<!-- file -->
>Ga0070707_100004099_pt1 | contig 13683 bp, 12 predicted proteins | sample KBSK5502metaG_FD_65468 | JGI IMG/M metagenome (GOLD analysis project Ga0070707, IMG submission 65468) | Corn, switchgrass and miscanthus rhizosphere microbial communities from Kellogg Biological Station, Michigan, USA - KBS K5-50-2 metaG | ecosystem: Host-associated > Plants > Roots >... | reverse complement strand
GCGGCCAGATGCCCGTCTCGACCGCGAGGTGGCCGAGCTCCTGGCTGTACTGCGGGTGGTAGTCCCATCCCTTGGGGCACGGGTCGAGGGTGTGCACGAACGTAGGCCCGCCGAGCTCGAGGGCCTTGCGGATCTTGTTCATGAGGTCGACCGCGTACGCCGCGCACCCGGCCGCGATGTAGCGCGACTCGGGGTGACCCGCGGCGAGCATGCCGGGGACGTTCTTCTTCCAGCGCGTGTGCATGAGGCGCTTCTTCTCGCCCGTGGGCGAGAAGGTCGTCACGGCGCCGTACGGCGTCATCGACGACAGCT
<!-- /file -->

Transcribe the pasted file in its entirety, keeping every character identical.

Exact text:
>Ga0070707_100004099_pt1 | contig 13683 bp, 12 predicted proteins | sample KBSK5502metaG_FD_65468 | JGI IMG/M metagenome (GOLD analysis project Ga0070707, IMG submission 65468) | Corn, switchgrass and miscanthus rhizosphere microbial communities from Kellogg Biological Station, Michigan, USA - KBS K5-50-2 metaG | ecosystem: Host-associated > Plants > Roots >... | reverse complement strand
GCGGCCAGATGCCCGTCTCGACCGCGAGGTGGCCGAGCTCCTGGCTGTACTGCGGGTGGTAGTCCCATCCCTTGGGGCACGGGTCGAGGGTGTGCACGAACGTAGGCCCGCCGAGCTCGAGGGCCTTGCGGATCTTGTTCATGAGGTCGACCGCGTACGCCGCGCACCCGGCCGCGATGTAGCGCGACTCGGGGTGACCCGCGGCGAGCATGCCGGGGACGTTCTTCTTCCAGCGCGTGTGCATGAGGCGCTTCTTCTCGCCCGTGGGCGAGAAGGTCGTCACGGCGCCGTACGGCGTCATCGACGACAGCT